Treatments and drugs

By Mayo Clinic Staff

Schizophrenia requires lifelong treatment, even when symptoms have subsided. Treatment with medications and psychosocial therapy can help manage the condition. During crisis periods or times of severe symptoms, hospitalization may be necessary to ensure safety, proper nutrition, adequate sleep and basic hygiene.

A psychiatrist experienced in treating schizophrenia usually guides treatment. The treatment team also may include a psychologist, social worker, psychiatric nurse and possibly a case manager to coordinate care. The full-team approach may be available in clinics with expertise in schizophrenia treatment.

Medications

Medications are the cornerstone of schizophrenia treatment. However, because medications for schizophrenia can cause serious but rare side effects, people with schizophrenia may be reluctant to take them.

Antipsychotic medications are the most commonly prescribed drugs to treat schizophrenia. They're thought to control symptoms by affecting the brain neurotransmitters dopamine and serotonin.

Willingness to cooperate with treatment may affect medication choice. Someone who is resistant to taking medication consistently may need to be given injections instead of taking a pill. Someone who is agitated may need to be calmed initially with a benzodiazepine such as lorazepam (Ativan), which may be combined with an antipsychotic.

Atypical antipsychotics

These newer, second-generation medications are generally preferred because they pose a lower risk of serious side effects than do conventional medications. They include:

  • Aripiprazole (Abilify)
  • Asenapine (Saphris)
  • Clozapine (Clozaril)
  • Iloperidone (Fanapt)
  • Lurasidone (Latuda)
  • Olanzapine (Zyprexa)
  • Paliperidone (Invega)
  • Quetiapine (Seroquel)
  • Risperidone (Risperdal)
  • Ziprasidone (Geodon)

Ask your doctor about the benefits and side effects of any medication that's prescribed.

Conventional, or typical, antipsychotics

These first-generation medications have frequent and potentially significant neurological side effects, including the possibility of developing a movement disorder (tardive dyskinesia) that may or may not be reversible. This group of medications includes:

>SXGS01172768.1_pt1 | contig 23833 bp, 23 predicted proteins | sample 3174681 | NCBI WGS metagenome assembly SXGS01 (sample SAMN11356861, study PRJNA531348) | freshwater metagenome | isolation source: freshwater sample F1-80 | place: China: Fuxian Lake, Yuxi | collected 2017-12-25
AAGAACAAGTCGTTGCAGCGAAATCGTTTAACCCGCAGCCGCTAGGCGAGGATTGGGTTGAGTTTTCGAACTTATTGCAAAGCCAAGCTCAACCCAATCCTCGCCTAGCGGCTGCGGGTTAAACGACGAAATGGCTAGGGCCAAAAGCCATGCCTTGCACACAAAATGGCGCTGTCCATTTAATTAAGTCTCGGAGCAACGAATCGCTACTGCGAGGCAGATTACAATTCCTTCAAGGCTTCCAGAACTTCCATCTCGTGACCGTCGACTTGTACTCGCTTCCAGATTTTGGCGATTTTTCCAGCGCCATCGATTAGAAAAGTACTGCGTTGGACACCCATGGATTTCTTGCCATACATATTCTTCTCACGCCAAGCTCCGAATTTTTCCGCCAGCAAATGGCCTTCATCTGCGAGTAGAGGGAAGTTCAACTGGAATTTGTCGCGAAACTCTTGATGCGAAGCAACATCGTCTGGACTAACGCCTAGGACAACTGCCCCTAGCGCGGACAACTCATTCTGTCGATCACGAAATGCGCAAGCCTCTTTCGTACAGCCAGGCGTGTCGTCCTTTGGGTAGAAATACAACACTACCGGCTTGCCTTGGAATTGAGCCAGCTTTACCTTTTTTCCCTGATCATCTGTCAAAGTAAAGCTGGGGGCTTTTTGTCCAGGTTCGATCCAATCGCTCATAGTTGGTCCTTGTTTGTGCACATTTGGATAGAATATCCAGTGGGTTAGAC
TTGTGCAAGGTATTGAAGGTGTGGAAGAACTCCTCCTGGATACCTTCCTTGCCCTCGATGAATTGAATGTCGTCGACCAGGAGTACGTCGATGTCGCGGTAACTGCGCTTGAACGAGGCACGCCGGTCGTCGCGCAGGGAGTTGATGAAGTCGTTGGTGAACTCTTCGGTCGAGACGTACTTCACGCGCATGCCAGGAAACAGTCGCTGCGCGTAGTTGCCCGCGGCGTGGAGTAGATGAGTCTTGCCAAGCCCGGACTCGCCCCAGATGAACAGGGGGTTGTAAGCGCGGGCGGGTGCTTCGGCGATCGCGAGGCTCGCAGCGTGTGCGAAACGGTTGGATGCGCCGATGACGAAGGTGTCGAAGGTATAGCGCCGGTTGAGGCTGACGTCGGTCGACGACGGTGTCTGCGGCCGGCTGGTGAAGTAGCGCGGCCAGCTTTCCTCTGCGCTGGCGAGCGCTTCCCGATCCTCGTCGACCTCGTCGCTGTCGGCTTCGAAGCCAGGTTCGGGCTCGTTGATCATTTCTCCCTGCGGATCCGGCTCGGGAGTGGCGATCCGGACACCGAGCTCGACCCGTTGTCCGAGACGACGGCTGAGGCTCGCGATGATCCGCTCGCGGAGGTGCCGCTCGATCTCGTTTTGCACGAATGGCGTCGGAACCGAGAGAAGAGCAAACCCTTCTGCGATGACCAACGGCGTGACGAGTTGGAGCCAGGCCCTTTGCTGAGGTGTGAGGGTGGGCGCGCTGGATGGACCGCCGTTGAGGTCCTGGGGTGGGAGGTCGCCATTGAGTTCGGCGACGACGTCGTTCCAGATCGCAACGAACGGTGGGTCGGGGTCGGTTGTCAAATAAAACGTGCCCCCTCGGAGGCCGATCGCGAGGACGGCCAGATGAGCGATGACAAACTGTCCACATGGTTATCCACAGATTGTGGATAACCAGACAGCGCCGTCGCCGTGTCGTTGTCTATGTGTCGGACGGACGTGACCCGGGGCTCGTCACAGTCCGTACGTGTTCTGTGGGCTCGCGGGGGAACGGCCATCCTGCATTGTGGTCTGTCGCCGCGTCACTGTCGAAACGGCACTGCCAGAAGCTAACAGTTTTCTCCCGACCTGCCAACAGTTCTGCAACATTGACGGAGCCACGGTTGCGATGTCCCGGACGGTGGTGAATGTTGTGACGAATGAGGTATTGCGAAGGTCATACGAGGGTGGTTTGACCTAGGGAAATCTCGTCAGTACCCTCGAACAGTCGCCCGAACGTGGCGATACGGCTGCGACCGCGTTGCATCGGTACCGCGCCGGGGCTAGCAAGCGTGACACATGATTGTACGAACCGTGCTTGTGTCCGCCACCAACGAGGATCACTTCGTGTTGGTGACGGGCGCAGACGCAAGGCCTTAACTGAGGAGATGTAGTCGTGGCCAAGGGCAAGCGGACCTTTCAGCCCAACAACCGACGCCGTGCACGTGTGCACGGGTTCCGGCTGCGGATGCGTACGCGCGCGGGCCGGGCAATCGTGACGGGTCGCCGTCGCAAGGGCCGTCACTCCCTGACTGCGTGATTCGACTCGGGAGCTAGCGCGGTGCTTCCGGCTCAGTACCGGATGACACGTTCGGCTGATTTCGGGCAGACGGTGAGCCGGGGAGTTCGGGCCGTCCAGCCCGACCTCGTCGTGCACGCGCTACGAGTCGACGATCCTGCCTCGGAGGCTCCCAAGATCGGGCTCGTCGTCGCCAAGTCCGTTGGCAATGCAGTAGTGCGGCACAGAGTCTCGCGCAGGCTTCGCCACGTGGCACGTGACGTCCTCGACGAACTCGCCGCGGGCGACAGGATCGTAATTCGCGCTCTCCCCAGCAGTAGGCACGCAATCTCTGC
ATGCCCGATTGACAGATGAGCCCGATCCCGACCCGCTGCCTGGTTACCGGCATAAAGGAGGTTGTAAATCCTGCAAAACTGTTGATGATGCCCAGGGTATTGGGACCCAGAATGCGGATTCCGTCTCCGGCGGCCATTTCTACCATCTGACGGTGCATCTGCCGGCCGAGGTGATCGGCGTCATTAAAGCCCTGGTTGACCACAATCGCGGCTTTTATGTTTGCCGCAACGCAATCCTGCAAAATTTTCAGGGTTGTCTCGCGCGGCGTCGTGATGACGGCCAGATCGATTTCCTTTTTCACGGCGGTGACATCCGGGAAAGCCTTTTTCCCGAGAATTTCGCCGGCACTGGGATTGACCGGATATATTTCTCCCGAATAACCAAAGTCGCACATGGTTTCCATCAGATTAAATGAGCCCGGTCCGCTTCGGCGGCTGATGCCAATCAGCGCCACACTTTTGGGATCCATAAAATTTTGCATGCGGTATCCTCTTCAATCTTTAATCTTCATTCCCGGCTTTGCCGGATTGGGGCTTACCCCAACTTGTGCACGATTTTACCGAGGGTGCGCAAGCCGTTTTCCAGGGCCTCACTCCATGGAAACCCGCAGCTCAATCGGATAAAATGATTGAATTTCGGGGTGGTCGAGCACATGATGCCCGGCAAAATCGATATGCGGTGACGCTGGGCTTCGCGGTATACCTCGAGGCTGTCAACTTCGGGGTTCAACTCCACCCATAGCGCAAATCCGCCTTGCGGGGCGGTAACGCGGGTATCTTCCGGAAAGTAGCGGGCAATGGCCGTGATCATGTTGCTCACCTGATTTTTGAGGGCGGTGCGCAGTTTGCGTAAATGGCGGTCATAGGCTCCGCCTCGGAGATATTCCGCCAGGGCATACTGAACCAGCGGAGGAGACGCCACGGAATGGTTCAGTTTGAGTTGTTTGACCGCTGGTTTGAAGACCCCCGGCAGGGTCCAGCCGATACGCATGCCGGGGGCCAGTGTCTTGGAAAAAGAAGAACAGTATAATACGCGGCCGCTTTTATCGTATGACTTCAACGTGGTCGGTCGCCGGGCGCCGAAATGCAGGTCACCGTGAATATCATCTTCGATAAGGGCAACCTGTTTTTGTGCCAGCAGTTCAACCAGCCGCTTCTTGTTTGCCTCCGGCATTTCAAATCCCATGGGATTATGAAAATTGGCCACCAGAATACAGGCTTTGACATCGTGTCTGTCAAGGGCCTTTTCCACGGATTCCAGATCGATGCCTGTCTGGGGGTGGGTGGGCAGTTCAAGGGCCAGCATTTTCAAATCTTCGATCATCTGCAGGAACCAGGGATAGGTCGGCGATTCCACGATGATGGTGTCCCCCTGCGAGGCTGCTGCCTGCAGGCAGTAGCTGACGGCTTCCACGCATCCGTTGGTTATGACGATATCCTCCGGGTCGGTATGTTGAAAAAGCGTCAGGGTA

• Chlorpromazine
  • Fluphenazine
  • Haloperidol (Haldol)
  • Perphenazine

These antipsychotics are often cheaper than newer counterparts, especially the generic versions, which can be an important consideration when long-term treatment is necessary.

It can take several weeks after first starting a medication to notice an improvement in symptoms. In general, the goal of treatment with antipsychotic medications is to effectively control signs and symptoms at the lowest possible dosage. The psychiatrist may try different medications, different dosages or combinations over time to achieve the desired result. Other medications also may help, such as antidepressants or anti-anxiety medications.

Psychosocial interventions

Once psychosis recedes, psychological and social (psychosocial) interventions are important — in addition to continuing on medication. These may include:

  • Individual therapy. Learning to cope with stress and identify early warning signs of relapse can help people with schizophrenia manage their illness.
  • Social skills training. This focuses on improving communication and social interactions.
  • Family therapy. This provides support and education to families dealing with schizophrenia.
  • Vocational rehabilitation and supported employment. This focuses on helping people with schizophrenia prepare for, find and keep jobs.

Most individuals with schizophrenia require some form of daily living support. Many communities have programs to help people with schizophrenia with jobs, housing, self-help groups and crisis situations. A case manager or someone on the treatment team can help find resources. With appropriate treatment, most people with schizophrenia can manage their condition.

Jan. 24, 2014